Purcell School choir astounds at St Albans Cathedral

PUBLISHED: 13:45 09 July 2015 | UPDATED: 13:45 09 July 2015

St Albans Abbey Cathedral

St Albans Abbey Cathedral


When you take around 170 highly talented young musicians you would expect to have some fine music.

But the standard presented by the choirs and orchestras of the Purcell School at their annual concert in St Albans Cathedral last week far outstripped expectation.

Throughout the concert the standard was outstanding and in some areas it was exceptional.

Brass and percussion featured strongly in the opening work of the concert, Handel’s Music for the Royal Fireworks, an ideal piece to introduce the school’s orchestra, on this occasion conducted by Kevin Hathway.

Although little known, the works of 20th century French composer Pierre Villette are an absolute delight and the performance of three of his religious motets by the school’s chamber choir conducted by head master David Thomas was a highlight.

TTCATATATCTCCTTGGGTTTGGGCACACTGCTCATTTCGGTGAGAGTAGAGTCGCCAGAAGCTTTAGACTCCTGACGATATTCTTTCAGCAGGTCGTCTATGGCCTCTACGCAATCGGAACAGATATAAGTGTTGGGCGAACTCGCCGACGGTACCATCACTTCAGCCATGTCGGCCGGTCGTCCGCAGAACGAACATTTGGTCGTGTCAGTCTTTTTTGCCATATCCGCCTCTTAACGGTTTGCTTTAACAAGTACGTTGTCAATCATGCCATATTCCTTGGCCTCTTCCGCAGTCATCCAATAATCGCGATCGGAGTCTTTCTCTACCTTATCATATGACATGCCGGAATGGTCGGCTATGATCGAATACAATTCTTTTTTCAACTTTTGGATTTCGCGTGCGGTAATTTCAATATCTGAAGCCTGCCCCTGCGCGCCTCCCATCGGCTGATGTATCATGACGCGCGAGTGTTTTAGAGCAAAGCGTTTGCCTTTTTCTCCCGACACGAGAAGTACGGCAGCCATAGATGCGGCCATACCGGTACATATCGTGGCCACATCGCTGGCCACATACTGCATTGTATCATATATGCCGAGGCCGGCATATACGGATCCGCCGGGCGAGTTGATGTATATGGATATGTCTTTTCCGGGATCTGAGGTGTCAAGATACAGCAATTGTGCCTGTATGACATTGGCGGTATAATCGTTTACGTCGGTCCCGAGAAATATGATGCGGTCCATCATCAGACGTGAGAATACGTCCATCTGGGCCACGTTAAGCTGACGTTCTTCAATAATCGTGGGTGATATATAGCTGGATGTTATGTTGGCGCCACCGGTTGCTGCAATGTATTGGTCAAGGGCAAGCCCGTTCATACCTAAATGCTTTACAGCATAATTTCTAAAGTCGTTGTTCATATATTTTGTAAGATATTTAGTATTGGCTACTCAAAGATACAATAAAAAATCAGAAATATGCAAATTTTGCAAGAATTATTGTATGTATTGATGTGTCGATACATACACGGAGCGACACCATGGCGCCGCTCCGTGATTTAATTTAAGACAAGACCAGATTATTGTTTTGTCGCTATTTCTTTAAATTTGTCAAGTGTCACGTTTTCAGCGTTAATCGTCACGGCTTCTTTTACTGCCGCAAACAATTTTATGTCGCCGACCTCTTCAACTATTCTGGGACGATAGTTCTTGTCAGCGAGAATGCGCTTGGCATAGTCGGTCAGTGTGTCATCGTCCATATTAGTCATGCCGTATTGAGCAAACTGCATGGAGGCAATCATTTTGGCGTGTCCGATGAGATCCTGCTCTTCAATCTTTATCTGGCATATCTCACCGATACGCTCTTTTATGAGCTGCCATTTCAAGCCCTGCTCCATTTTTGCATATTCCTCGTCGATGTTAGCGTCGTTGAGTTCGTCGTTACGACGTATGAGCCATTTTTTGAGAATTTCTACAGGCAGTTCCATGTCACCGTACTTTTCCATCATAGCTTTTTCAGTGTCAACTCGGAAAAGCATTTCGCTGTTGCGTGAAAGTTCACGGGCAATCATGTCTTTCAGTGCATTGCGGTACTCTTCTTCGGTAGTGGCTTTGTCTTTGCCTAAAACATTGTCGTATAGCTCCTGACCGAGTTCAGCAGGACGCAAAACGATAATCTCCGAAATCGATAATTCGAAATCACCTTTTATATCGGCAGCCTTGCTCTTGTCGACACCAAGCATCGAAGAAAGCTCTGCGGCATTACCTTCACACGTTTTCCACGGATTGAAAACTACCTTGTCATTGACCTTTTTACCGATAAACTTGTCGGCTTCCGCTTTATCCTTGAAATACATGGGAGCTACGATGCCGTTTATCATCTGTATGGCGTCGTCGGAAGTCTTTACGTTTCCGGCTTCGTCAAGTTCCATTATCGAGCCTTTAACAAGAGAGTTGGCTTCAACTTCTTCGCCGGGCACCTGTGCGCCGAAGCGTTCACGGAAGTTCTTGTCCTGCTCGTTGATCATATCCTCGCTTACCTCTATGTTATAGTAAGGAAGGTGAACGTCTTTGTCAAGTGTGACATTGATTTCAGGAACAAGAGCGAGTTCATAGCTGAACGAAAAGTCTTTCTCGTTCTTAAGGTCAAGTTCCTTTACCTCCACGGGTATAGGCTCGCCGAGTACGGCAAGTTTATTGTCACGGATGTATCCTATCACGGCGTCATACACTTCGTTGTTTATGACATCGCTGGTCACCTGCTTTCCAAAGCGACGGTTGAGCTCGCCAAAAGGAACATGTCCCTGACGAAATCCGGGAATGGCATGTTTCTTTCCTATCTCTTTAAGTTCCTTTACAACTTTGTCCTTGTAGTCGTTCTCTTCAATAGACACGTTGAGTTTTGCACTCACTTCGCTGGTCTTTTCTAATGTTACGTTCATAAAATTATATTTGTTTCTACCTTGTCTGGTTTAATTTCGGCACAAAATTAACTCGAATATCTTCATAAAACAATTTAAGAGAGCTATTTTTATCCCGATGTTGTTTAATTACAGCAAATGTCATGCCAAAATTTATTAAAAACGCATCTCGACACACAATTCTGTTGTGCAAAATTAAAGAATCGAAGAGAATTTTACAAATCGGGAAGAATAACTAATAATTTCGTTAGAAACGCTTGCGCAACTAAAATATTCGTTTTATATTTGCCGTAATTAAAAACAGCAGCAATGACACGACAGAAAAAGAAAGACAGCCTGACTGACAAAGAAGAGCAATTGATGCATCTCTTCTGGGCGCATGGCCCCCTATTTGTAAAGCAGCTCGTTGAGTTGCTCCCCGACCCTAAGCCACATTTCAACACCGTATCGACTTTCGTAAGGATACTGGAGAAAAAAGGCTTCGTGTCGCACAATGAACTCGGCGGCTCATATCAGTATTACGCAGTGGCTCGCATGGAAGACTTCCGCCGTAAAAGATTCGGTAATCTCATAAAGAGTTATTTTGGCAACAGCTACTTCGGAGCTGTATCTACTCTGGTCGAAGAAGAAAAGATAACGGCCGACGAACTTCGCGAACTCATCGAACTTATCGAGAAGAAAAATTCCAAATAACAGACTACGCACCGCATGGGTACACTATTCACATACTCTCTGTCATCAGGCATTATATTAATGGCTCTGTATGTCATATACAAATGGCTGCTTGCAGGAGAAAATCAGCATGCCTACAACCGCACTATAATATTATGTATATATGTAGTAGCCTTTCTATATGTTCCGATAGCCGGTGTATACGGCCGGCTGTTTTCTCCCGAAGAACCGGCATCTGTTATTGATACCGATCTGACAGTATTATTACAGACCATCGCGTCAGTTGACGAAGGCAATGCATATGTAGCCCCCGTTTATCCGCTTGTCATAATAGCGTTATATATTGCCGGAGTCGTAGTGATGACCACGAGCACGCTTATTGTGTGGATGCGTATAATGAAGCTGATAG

The standard of performance in the three works was as high as any professional choir as was that of the string orchestra conducted by Charles Sewart in their performance of Samuel Barber’s Adagio for Strings.

But the highlight of the evening was the performance by the school’s orchestra and choir of Handel’s Coronation anthem Zadok the Priest followed by Mozart’s Coronation Mass.

One of the features of Purcell School concerts at St Albans Cathedral is that young recently-qualified singers are engaged as soloists and this year those joining the choir and orchestra were soprano Ruth McElvanney, alto Nancy Cole, tenor Chris Lombard and bass Jake Muffett. It was conducted by Edward Longstaff with John Longstaff at the organ.

The performance of both works showed the excellent performing ability of the school’s students. Although lacking in the complexity of some of Mozart’s later works, the mass is elegant and very melodic. All those taking part combined to produce a performance of a quality which would have done credit to any fully professional group.

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